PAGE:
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News / Politics / Clark County Politics

County’s workplace plan moves forward

Initiative launched under McCauley goes on minus employee survey

By Jake Thomas, Columbian political reporter
Published: August 31, 2017, 6:00am

Although Mark McCauley was ousted as county manager in May, an initiative launched during his tenure intended to improve the county’s workplace culture and morale will continue to be implemented. However, the county has stalled plans to survey employees to see if it’s working.

At a Wednesday morning work session, the county council received an update on Clark County’s implementation of Servant Leadership, a bottom-up management philosophy that holds that if bosses put their workers first, the workers will be more engaged and customers will be better served.

During the work session, interim County Manager Jim Rumpeltes said the leadership framework has been adopted by large companies, such as Nordstrom, Starbucks, Southwest Airlines and others. He said Clark County’s embrace of the leadership style grew out of a 2014 cultural assessment survey of county employees that gauged their attitudes of their workplace.

“On the good side, they said that Clark County employees were engaged, satisfied, committed to their jobs and pulled together to get work done,” said Rumpeltes. But on the other hand, Rumpeltes said the survey revealed that employees viewed the county as being unfair and untrustworthy and that harassment was too common. “Trust was strained and morale was low,” he added.

In response, he said, the county adopted the Servant Leadership model and hired Chris Meade, an executive coach and founder of Leadership Alive Inc., to train county bosses. So far, 158 senior leaders, including elected officials, underwent in-depth introductory training in Servant Leadership last year, according to county spokeswoman Holley Gilbert.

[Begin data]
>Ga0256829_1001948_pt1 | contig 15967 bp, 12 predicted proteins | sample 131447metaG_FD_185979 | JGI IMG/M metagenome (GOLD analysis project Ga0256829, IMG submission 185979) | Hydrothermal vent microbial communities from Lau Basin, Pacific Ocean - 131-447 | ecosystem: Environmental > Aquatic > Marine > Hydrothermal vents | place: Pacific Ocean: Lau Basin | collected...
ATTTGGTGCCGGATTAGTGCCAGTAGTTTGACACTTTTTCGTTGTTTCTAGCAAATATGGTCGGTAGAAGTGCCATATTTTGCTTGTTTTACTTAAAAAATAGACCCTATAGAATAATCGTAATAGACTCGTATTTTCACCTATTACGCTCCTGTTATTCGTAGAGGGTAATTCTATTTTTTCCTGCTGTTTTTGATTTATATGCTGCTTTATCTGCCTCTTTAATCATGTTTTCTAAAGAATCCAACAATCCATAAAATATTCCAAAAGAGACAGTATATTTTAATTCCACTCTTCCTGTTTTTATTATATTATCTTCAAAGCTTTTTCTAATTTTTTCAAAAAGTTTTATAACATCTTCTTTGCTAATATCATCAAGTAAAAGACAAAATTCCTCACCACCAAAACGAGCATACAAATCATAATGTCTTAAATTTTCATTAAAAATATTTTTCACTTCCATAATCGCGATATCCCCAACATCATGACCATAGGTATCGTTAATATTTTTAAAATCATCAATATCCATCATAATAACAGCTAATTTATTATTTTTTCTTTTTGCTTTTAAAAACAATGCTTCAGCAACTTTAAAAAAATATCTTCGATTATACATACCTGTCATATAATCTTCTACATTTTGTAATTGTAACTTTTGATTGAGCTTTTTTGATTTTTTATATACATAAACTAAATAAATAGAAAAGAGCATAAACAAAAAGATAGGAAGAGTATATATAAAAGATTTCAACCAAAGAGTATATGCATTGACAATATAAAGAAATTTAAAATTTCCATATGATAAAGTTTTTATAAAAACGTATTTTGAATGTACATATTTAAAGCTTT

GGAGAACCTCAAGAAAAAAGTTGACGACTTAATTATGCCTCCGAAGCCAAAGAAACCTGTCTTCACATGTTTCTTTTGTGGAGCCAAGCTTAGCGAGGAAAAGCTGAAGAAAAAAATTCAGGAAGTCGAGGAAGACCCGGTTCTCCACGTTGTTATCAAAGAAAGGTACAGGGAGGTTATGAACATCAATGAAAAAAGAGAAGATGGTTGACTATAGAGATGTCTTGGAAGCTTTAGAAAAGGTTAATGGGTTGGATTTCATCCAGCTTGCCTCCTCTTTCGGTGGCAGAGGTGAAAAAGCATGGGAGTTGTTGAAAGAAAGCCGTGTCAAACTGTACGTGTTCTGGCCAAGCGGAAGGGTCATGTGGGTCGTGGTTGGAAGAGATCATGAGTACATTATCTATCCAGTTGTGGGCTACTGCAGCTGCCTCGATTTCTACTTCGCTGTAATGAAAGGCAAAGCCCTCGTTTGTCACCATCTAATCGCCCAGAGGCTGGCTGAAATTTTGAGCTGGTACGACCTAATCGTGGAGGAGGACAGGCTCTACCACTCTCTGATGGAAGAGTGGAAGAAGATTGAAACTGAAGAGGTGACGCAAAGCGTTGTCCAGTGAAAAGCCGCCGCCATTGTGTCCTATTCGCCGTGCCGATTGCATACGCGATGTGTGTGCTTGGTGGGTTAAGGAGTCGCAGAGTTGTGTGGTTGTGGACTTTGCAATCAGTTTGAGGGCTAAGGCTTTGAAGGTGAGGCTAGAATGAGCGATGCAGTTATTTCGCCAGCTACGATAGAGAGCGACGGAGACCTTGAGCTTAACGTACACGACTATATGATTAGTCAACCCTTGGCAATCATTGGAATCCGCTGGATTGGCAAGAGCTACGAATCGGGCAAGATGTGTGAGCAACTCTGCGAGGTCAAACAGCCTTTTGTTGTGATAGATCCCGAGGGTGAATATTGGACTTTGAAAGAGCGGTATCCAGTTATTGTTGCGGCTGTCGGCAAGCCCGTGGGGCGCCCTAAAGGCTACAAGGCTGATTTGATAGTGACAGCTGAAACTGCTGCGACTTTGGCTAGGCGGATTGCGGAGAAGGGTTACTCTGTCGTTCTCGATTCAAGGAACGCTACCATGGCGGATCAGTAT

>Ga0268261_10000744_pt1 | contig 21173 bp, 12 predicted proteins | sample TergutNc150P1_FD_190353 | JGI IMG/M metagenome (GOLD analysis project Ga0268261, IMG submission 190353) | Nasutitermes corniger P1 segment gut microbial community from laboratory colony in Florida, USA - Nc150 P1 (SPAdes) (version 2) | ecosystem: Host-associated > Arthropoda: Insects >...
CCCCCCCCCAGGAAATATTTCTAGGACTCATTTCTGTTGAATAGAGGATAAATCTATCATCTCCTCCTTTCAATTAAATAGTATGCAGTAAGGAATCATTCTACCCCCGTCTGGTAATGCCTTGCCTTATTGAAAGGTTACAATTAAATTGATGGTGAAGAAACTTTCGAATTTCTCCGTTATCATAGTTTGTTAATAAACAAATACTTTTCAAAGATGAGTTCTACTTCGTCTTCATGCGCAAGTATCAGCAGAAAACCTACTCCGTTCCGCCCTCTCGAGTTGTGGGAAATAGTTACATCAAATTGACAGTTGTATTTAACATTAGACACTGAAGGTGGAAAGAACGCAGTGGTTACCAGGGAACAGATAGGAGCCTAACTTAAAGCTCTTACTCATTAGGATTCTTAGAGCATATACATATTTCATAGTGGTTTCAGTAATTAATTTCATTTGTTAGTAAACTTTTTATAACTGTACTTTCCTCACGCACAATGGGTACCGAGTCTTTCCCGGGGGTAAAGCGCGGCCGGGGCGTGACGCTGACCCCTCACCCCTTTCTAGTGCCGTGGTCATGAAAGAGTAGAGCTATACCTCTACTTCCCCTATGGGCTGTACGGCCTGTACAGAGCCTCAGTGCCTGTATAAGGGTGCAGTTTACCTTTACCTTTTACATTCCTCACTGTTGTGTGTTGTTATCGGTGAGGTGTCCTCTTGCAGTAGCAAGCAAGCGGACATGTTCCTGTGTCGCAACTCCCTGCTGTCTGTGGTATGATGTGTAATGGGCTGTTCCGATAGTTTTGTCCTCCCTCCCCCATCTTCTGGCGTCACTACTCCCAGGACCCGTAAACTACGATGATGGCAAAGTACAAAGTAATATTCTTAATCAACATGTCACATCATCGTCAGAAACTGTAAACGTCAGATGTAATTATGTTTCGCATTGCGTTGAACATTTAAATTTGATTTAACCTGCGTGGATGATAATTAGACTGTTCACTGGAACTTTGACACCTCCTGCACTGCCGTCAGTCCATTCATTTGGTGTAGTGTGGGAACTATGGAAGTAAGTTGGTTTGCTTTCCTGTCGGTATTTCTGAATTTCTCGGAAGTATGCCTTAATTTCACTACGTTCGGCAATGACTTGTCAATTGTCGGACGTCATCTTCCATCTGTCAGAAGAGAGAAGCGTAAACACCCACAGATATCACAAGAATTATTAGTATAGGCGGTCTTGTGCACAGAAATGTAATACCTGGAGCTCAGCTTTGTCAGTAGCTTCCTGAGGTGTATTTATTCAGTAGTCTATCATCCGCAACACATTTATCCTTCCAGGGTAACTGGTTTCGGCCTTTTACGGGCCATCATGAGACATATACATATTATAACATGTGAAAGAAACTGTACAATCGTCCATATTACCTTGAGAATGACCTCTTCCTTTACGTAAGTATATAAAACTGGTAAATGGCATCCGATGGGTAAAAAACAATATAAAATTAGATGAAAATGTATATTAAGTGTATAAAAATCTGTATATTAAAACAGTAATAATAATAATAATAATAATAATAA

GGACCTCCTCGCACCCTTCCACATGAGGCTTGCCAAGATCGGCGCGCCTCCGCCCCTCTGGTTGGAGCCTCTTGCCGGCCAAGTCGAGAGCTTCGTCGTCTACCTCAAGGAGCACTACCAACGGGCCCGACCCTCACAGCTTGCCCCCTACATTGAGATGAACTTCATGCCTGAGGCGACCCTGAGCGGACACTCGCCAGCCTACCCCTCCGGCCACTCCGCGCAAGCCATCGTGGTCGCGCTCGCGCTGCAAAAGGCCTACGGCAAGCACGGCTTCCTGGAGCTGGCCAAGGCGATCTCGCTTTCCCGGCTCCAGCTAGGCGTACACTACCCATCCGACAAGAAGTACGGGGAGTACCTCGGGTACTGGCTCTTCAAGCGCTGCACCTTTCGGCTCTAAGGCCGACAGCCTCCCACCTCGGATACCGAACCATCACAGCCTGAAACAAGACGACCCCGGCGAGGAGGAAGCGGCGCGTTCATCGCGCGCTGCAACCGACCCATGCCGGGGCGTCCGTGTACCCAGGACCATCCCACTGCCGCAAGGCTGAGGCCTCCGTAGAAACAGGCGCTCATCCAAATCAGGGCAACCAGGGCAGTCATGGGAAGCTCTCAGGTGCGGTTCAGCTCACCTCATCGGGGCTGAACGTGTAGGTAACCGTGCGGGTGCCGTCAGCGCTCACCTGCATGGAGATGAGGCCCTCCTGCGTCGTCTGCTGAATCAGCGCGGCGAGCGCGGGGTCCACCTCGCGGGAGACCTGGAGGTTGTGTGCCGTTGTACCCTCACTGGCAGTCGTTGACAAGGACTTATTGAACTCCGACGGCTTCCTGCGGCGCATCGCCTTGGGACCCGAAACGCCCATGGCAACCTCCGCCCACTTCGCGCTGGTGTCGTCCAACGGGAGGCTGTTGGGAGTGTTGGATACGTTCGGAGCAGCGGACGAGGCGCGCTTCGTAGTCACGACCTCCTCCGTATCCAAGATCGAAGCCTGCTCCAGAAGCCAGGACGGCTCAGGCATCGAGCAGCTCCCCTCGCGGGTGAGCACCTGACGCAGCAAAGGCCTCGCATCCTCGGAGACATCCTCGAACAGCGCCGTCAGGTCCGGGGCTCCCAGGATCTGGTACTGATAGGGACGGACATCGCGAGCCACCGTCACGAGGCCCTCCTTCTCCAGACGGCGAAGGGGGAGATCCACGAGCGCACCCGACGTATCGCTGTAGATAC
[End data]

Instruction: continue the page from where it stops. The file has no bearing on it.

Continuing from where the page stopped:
Another 112 managers and lead workers also underwent training this year.

McCauley, who was suddenly ousted as county manager by the council in May, oversaw the implementation of Servant Leadership and had high hopes that it would improve employee morale. Earlier this year, he said the county was preparing to conduct another cultural assessment survey over the spring, which he said would reveal the effectiveness of Servant Leadership.

Speaking after the meeting, Clark County Human Resources Department Director Kathleen Otto said the survey is on hold. She explained that the change in county leadership could affect employee responses and that it made more sense to conduct the survey under more permanent leadership.

Speaking during the meeting, Rumpeltes said the county will continue to implement Servant Leadership but will now be conducting the training in-house.

During the session, the council heard from county employees and managers who said that embracing the leadership framework has helped create environments where workers can provide feedback and workplace issues are better addressed.

“By implementing this practice it helps create an environment of trust and accountability,” said Clark County Finance Director Mark Gassaway.

Although the council was overall supportive of Servant Leadership, council Chair Marc Boldt asked how it would play out when an elected official or employee find themselves torn between following state law and concerns from citizens.

Councilor Julie Olson asked, “How do we know that what we are doing here is making a difference to the people that pay our salaries?”

Columbian political reporter